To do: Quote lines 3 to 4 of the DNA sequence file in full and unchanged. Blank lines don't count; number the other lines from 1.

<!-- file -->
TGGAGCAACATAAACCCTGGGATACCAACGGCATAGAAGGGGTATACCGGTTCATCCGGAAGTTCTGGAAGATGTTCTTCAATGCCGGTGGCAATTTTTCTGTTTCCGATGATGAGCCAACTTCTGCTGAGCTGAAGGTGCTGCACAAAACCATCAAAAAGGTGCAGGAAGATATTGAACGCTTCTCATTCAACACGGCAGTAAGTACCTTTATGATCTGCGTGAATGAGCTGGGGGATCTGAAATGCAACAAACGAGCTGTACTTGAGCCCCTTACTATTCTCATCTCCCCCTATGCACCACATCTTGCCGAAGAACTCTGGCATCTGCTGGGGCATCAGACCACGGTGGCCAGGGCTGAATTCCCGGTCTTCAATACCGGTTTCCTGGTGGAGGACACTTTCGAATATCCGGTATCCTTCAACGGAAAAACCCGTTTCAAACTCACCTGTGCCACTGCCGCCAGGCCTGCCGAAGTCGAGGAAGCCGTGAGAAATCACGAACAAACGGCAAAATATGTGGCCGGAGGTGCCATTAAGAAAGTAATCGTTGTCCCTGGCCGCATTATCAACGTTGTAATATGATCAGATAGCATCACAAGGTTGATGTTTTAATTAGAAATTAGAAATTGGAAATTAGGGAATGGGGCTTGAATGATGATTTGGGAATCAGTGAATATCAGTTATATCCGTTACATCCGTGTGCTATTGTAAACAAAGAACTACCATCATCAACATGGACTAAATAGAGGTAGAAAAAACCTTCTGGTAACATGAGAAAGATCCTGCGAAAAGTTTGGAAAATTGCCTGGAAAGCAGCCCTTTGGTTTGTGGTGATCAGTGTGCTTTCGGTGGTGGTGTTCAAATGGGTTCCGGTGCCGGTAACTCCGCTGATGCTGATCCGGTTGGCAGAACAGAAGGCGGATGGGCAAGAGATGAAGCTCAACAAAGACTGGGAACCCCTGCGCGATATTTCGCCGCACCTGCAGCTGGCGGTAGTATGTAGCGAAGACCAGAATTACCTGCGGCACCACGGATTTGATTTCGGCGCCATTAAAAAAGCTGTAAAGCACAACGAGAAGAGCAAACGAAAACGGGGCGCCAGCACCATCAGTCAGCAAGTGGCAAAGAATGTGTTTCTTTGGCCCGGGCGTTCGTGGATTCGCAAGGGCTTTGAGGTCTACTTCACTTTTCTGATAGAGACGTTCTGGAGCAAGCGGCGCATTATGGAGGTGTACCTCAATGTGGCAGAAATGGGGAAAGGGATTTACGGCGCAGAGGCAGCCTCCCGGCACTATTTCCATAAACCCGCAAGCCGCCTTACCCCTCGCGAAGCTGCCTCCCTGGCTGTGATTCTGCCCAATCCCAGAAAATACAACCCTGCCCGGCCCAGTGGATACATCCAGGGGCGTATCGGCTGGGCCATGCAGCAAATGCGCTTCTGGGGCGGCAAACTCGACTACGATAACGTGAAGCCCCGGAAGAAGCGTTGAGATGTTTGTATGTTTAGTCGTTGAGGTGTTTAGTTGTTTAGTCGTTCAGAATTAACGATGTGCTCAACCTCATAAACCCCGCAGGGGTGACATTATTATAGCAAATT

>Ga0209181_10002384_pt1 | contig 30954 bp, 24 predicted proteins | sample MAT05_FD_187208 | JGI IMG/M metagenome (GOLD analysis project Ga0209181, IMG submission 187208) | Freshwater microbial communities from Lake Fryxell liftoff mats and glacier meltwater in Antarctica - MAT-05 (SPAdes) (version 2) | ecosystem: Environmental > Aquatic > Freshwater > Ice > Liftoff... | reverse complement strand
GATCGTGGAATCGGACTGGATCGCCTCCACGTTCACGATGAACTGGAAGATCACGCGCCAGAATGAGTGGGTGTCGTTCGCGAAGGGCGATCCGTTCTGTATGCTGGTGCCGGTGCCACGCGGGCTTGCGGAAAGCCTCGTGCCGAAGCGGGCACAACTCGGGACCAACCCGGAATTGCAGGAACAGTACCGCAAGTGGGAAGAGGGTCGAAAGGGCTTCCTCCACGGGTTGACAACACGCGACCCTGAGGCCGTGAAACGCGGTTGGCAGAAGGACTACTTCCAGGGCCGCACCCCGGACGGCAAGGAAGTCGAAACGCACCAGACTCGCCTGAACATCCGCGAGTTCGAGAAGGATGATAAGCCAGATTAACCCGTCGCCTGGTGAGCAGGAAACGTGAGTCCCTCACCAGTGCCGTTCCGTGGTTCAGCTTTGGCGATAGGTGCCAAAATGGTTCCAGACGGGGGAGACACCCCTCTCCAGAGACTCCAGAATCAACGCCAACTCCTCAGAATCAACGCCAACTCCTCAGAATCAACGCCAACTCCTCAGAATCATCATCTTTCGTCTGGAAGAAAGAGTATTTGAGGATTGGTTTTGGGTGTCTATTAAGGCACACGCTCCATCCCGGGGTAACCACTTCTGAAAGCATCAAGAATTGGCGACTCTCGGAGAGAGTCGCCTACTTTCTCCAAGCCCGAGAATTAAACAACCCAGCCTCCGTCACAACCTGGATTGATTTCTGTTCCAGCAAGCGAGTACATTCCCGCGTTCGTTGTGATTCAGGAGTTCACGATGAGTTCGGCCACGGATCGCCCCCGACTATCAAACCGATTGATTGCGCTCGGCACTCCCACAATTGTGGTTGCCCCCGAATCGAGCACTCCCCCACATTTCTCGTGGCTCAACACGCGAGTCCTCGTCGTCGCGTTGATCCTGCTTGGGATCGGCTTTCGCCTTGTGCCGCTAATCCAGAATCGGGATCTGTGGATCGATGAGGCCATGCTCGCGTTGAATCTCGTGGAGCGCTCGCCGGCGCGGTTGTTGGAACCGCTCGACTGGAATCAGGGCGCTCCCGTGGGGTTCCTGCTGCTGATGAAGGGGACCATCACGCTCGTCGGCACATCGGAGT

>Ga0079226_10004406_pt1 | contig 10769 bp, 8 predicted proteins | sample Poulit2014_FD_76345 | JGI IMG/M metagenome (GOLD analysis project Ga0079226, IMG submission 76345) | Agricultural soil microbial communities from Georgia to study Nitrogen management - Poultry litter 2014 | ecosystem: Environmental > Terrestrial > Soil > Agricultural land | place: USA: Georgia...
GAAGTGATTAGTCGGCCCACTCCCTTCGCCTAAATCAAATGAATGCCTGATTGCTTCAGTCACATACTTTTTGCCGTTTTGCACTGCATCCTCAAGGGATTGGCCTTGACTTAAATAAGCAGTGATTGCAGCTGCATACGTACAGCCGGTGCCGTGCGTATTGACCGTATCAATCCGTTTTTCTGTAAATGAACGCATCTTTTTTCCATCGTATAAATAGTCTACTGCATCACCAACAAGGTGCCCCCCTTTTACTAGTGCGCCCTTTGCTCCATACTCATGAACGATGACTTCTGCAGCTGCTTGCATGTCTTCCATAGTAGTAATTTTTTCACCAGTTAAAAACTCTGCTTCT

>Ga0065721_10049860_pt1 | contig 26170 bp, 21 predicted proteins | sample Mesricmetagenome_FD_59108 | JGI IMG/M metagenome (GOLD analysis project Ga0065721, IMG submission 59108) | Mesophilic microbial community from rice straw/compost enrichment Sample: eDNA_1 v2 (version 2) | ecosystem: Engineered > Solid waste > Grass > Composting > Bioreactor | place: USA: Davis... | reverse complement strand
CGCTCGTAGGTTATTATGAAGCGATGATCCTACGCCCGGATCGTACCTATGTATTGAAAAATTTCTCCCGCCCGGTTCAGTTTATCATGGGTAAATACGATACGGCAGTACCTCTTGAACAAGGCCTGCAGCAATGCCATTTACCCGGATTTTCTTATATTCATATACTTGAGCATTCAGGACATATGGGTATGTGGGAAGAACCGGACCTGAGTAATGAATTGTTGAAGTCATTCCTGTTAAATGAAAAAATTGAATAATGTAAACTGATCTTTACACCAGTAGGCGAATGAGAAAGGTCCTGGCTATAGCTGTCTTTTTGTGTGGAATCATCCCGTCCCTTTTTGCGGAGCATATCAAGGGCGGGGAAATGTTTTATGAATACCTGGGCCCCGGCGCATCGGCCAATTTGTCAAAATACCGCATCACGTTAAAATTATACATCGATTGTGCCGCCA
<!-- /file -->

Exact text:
GATCGTGGAATCGGACTGGATCGCCTCCACGTTCACGATGAACTGGAAGATCACGCGCCAGAATGAGTGGGTGTCGTTCGCGAAGGGCGATCCGTTCTGTATGCTGGTGCCGGTGCCACGCGGGCTTGCGGAAAGCCTCGTGCCGAAGCGGGCACAACTCGGGACCAACCCGGAATTGCAGGAACAGTACCGCAAGTGGGAAGAGGGTCGAAAGGGCTTCCTCCACGGGTTGACAACACGCGACCCTGAGGCCGTGAAACGCGGTTGGCAGAAGGACTACTTCCAGGGCCGCACCCCGGACGGCAAGGAAGTCGAAACGCACCAGACTCGCCTGAACATCCGCGAGTTCGAGAAGGATGATAAGCCAGATTAACCCGTCGCCTGGTGAGCAGGAAACGTGAGTCCCTCACCAGTGCCGTTCCGTGGTTCAGCTTTGGCGATAGGTGCCAAAATGGTTCCAGACGGGGGAGACACCCCTCTCCAGAGACTCCAGAATCAACGCCAACTCCTCAGAATCAACGCCAACTCCTCAGAATCAACGCCAACTCCTCAGAATCATCATCTTTCGTCTGGAAGAAAGAGTATTTGAGGATTGGTTTTGGGTGTCTATTAAGGCACACGCTCCATCCCGGGGTAACCACTTCTGAAAGCATCAAGAATTGGCGACTCTCGGAGAGAGTCGCCTACTTTCTCCAAGCCCGAGAATTAAACAACCCAGCCTCCGTCACAACCTGGATTGATTTCTGTTCCAGCAAGCGAGTACATTCCCGCGTTCGTTGTGATTCAGGAGTTCACGATGAGTTCGGCCACGGATCGCCCCCGACTATCAAACCGATTGATTGCGCTCGGCACTCCCACAATTGTGGTTGCCCCCGAATCGAGCACTCCCCCACATTTCTCGTGGCTCAACACGCGAGTCCTCGTCGTCGCGTTGATCCTGCTTGGGATCGGCTTTCGCCTTGTGCCGCTAATCCAGAATCGGGATCTGTGGATCGATGAGGCCATGCTCGCGTTGAATCTCGTGGAGCGCTCGCCGGCGCGGTTGTTGGAACCGCTCGACTGGAATCAGGGCGCTCCCGTGGGGTTCCTGCTGCTGATGAAGGGGACCATCACGCTCGTCGGCACATCGGAGT

>Ga0079226_10004406_pt1 | contig 10769 bp, 8 predicted proteins | sample Poulit2014_FD_76345 | JGI IMG/M metagenome (GOLD analysis project Ga0079226, IMG submission 76345) | Agricultural soil microbial communities from Georgia to study Nitrogen management - Poultry litter 2014 | ecosystem: Environmental > Terrestrial > Soil > Agricultural land | place: USA: Georgia...